2. Select “Duplicate”

After you’ve decided which campaign or ad set you want to test, highlight the section under the title and you’ll see a “Duplicate” option. When you click it, this is what you’ll see:

Duplicate campaign, step one

Select the option that notates creating a duplicate specifically for an A/B Test. Remember, this option will let you choose a variable to change to analyze performance, so choose a campaign that fits that criteria.

3. Choose A Variable

If you’re choosing an ad set to duplicate, Facebook will provide suggestions of which variable to change for you, and you can pick from there. I chose traffic, but you can choose based on your ad type or audience.

4. Publish To Test

After choosing your variable, you’ll see your tests next to each other in a preview. After making any necessary changes in this stage, you’ll be ready to publish. To do this, click the green button underneath the audience you’ve selected:

How to publish your test in DuplicateWhen you publish your test, audiences will be able to interact with them, so make sure you’ve ironed out all the details before finalizing. However, you’ll be able to check back on your test in Ads Manager to access the most current insights.

Next, we’ll cover my favorite option: Experiments.

How to use Experiments to A/B create Facebook A/B tests

The Experiments tool lets you create or duplicate ad campaigns to test. The difference between using Experiments to test instead of Ads Manager is the ability to fine-tune and learn more about the impact of your test while it’s running.

1. Access Experiments

This test won’t run in Ad Manager. Instead, you’ll go to the top of your Business account and select “Experiments” under “Measure & Report.” You can also search “Experiments” in the search bar. This is what you’ll see when you access the Experiments page:

AB test through Experiments step one


2. Select “A/B Test”

Click “Get Started” underneath the “A/B Test” option. When you do this, you’ll be taken to a menu that lets you fill in the ad details. For example, you’ll have to choose the campaign you want to test:

Experiments tool AB test details

Here, you can schedule the run time of your test, fill in the test name, and even decide how you want Facebook to choose the winning campaign. You can either choose cost per result or cost per conversion lift:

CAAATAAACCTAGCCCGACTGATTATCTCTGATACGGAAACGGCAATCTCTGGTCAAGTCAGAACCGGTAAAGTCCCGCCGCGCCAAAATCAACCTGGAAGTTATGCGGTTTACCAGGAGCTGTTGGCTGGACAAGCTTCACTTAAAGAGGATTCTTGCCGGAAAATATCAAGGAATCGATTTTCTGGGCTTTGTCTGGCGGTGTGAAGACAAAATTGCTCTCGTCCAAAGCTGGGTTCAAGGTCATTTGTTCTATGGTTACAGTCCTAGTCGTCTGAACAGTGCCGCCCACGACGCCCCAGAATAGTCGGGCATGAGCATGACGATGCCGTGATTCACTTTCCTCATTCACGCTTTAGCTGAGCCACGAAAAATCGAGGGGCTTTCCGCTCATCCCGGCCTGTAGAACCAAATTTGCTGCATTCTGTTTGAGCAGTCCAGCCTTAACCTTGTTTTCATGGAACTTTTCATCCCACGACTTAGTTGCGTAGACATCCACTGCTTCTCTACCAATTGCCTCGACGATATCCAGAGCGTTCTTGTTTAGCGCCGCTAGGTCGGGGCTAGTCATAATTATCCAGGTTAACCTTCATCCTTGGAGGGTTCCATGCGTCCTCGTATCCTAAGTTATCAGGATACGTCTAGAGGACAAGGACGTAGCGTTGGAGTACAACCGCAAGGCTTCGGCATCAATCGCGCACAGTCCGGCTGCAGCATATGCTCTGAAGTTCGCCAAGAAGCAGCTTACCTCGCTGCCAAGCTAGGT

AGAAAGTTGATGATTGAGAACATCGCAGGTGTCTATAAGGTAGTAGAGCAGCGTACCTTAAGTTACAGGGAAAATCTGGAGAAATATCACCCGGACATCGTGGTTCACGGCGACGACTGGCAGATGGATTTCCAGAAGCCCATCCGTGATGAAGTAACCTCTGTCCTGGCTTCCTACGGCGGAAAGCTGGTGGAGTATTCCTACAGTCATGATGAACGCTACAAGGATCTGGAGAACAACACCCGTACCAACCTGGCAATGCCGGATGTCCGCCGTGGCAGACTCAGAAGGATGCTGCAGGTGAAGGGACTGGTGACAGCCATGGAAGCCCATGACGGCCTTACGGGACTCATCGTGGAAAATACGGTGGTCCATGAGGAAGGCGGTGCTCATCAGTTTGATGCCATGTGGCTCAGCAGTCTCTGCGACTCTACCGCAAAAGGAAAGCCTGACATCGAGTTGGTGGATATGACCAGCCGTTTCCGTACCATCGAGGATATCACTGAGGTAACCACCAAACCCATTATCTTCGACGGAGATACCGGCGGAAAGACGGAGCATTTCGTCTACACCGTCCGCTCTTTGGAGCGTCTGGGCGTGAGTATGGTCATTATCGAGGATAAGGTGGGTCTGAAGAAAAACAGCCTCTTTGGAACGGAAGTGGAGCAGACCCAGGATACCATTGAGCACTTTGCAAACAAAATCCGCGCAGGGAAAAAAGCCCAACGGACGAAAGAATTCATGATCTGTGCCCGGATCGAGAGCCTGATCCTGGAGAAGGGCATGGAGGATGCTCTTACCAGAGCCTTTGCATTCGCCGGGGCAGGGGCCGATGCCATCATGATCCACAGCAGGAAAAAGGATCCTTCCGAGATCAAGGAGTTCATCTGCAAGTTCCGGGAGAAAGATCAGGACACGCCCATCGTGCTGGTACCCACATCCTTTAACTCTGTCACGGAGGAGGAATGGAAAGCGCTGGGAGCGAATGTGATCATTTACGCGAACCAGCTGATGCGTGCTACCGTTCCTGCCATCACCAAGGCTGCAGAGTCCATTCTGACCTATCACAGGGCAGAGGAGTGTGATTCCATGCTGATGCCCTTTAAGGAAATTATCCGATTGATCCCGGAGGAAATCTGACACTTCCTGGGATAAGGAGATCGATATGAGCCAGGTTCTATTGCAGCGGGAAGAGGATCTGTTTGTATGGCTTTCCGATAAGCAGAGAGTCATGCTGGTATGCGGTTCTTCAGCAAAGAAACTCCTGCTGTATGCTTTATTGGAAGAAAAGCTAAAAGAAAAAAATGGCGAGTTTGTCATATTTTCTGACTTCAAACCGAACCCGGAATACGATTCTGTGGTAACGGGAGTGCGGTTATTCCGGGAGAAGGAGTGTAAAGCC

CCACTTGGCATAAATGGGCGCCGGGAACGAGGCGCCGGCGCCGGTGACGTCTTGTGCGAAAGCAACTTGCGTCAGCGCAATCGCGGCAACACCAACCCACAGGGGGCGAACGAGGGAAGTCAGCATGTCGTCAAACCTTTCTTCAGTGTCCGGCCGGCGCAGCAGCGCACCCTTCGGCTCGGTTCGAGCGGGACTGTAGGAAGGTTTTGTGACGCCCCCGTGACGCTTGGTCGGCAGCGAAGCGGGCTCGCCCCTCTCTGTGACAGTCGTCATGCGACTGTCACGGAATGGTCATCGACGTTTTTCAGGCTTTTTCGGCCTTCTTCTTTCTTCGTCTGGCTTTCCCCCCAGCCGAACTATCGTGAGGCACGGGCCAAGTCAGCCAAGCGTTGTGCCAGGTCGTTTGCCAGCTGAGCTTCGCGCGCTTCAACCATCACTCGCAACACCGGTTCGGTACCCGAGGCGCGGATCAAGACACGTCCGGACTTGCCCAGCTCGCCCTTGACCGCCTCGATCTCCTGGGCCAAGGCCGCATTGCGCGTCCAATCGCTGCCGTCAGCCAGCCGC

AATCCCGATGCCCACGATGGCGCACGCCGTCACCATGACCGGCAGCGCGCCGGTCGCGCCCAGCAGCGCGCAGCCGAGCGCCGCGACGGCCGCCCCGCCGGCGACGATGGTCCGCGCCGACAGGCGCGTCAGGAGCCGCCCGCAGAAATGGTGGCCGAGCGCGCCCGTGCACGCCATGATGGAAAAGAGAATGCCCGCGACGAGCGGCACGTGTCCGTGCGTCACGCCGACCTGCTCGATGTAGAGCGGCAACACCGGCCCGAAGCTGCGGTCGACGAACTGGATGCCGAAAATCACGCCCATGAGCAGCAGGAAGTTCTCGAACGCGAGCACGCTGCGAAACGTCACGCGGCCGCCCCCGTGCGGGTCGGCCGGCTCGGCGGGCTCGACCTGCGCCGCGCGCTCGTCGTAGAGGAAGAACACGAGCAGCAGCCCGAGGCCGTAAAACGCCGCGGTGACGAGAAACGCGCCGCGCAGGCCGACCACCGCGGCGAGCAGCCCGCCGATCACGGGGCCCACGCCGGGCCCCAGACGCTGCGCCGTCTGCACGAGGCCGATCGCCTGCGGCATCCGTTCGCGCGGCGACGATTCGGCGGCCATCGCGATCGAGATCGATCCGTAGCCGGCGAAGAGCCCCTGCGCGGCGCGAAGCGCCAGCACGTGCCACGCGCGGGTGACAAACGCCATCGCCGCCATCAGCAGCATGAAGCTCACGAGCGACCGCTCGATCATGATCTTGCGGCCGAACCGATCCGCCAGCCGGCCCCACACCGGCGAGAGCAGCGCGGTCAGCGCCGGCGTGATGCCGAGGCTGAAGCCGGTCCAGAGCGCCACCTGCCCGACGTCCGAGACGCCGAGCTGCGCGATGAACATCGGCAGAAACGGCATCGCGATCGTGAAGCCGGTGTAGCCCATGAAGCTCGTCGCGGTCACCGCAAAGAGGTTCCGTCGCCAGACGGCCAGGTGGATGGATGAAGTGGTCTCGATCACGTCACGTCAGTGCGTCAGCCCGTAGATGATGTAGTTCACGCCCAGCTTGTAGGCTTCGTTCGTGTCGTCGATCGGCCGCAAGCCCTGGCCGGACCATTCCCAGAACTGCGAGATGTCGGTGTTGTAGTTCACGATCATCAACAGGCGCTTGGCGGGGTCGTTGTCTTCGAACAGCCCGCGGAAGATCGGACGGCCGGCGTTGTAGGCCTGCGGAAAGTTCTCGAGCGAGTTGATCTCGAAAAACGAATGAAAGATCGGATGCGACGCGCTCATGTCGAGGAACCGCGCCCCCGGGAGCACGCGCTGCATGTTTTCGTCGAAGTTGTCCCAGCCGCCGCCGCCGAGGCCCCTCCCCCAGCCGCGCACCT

More Experiments test detailsWhen you’re finished filling in the details, Facebook will show you how powerful your test is. Essentially, this is to make sure that your draft fits the criteria of an A/B test before you publish. After filling out this menu, you’ll be ready to push your experiment live.

Facebook uses the same base technology to run your A/B tests. The different versions of tests you can run help you make the best choices to optimize ad performance. No matter which test you run, however, you can see all of your results in “Test and Learn” when they’re finished.

Next, let’s go over some best practices for running your A/B test on Facebook.

Facebook A/B Test Best Practices

Keep these best practices in mind before you begin your split test — they’ll help you run tests that are valuable and applicable to your next campaign.

1. Choose one variable that’ll help you reach your goals.

When you A/B test on Facebook, make sure you’re only choosing one variable to test. There’s a separate multivariate test that you can run, but for A/B, one variable is key. Your test results will be more conclusive with only one variable.

2. Pick audiences that you want to reach with ads.

Choose a new audience for your test. They should be large enough to provide measurable results, but shouldn’t be the exact same audience as a campaign you’re already running. If they’re the same as a drafted campaign, that’s okay because they’re not published.

However, if you choose the exact same audience as a campaign you’re already running, Facebook’s system might mix up your ads and provide contaminated results.

3. Use hypotheses that are measurable and valuable.

In order to analyze your test results so they’re the most valuable to you, make sure your hypothesis is measurable. To put it another way: Make sure your hypothesis is clear, easy to understand, and able to be determined with an A/B test.

Your hypothesis can be as simple as, “Which method of delivery do my audience members respond the best to?” This question can be answered by using the Delivery Optimization A/B test on Facebook.

4. Make time frames that are ideal.

Recall that when you set up your A/B test, you can choose a time frame. You can choose to run your test for up to 30 days. Facebook’s Business Center suggests at least four days, which is enough time for the technology to produce accurate results.

5. Choose a budget that works for your business.

Facebook can provide an ideal budget for you based on your test details, or you can choose an ideal budget for yourself when you’re filling in test details. Setting an ideal budget will help you determine a winning strategy — it factors in Ad Spend into the success of your test.

According to one of HubSpot’s Paid Ads specialists, Nicole Ondracek, “A big value of split testing is being able to prevent audience overlap so you know that the same audience is not seeing multiple variants which could affect the results. That way, you can confidently say which one is the clear winner.”

A/B testing gives you a better understanding of audience behavior. Performing them on Facebook streamlines the process and gives you more comfortability with Facebook’s ad system.

Additionally, Ondracek mentions that depending on split testing results, advertisers can begin to shape what type of creative they need to use for the future.

How will you use split testing on Facebook to help your creative advertising efforts?

The Ultimate A/B Testing Kit